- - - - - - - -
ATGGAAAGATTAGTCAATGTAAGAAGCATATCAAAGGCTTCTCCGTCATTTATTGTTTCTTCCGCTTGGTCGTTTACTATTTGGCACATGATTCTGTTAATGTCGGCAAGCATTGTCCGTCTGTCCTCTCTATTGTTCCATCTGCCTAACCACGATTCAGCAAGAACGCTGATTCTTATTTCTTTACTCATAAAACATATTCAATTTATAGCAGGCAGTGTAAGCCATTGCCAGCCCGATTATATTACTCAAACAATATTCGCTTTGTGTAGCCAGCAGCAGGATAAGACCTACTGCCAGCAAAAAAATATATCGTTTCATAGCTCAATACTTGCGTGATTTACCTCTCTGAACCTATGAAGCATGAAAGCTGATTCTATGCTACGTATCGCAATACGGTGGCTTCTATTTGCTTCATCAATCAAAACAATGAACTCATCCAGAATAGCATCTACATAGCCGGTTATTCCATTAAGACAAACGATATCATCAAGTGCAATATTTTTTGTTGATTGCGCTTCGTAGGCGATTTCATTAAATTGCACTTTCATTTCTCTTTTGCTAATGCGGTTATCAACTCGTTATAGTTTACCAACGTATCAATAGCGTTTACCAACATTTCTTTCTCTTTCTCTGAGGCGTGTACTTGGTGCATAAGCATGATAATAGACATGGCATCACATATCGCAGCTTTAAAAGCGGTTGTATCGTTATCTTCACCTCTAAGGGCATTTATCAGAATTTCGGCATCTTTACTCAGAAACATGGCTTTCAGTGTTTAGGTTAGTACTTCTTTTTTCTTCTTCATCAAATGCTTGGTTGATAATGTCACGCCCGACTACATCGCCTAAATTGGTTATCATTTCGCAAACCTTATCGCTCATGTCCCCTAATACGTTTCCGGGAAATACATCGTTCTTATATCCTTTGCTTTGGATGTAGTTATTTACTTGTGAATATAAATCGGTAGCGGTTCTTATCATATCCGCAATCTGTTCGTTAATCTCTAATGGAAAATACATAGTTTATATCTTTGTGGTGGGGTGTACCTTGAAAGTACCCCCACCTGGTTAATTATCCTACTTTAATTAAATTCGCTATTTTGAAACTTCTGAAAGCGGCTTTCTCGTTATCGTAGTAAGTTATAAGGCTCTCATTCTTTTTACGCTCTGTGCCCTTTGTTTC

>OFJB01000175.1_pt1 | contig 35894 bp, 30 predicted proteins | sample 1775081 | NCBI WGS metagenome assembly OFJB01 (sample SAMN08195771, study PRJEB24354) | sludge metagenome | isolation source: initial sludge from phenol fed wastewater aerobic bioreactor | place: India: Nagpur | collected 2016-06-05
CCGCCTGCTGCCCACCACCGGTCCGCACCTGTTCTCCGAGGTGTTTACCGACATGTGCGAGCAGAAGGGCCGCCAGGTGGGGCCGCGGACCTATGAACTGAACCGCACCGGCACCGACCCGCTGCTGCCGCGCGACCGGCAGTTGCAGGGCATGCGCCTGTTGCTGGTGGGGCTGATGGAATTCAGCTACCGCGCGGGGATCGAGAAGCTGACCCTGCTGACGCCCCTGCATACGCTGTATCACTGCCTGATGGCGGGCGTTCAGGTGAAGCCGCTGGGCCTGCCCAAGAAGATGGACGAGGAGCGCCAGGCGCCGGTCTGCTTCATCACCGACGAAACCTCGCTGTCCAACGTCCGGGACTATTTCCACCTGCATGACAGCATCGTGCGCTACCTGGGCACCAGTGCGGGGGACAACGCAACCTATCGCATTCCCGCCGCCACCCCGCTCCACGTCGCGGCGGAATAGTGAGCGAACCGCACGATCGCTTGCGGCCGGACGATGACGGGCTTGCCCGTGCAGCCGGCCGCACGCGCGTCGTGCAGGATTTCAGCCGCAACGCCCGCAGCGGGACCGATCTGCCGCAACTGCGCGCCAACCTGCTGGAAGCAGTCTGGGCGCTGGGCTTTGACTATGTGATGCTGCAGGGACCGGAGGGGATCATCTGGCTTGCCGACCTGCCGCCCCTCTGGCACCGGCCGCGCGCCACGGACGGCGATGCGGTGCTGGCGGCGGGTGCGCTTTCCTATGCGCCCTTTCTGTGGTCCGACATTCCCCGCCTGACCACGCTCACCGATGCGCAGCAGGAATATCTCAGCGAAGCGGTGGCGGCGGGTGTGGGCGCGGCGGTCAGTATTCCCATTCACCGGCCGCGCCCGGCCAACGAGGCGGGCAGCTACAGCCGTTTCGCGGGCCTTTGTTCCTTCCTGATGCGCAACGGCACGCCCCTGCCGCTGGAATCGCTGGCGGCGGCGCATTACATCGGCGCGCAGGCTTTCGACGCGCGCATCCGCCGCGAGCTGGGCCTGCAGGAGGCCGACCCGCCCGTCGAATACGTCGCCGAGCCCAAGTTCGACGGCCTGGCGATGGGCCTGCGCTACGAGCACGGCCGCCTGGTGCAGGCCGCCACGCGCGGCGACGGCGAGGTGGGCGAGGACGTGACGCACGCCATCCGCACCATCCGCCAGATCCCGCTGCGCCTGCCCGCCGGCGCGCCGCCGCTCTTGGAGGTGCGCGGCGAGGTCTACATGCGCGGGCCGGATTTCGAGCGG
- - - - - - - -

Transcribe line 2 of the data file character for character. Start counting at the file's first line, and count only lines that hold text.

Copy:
>OFJB01000175.1_pt1 | contig 35894 bp, 30 predicted proteins | sample 1775081 | NCBI WGS metagenome assembly OFJB01 (sample SAMN08195771, study PRJEB24354) | sludge metagenome | isolation source: initial sludge from phenol fed wastewater aerobic bioreactor | place: India: Nagpur | collected 2016-06-05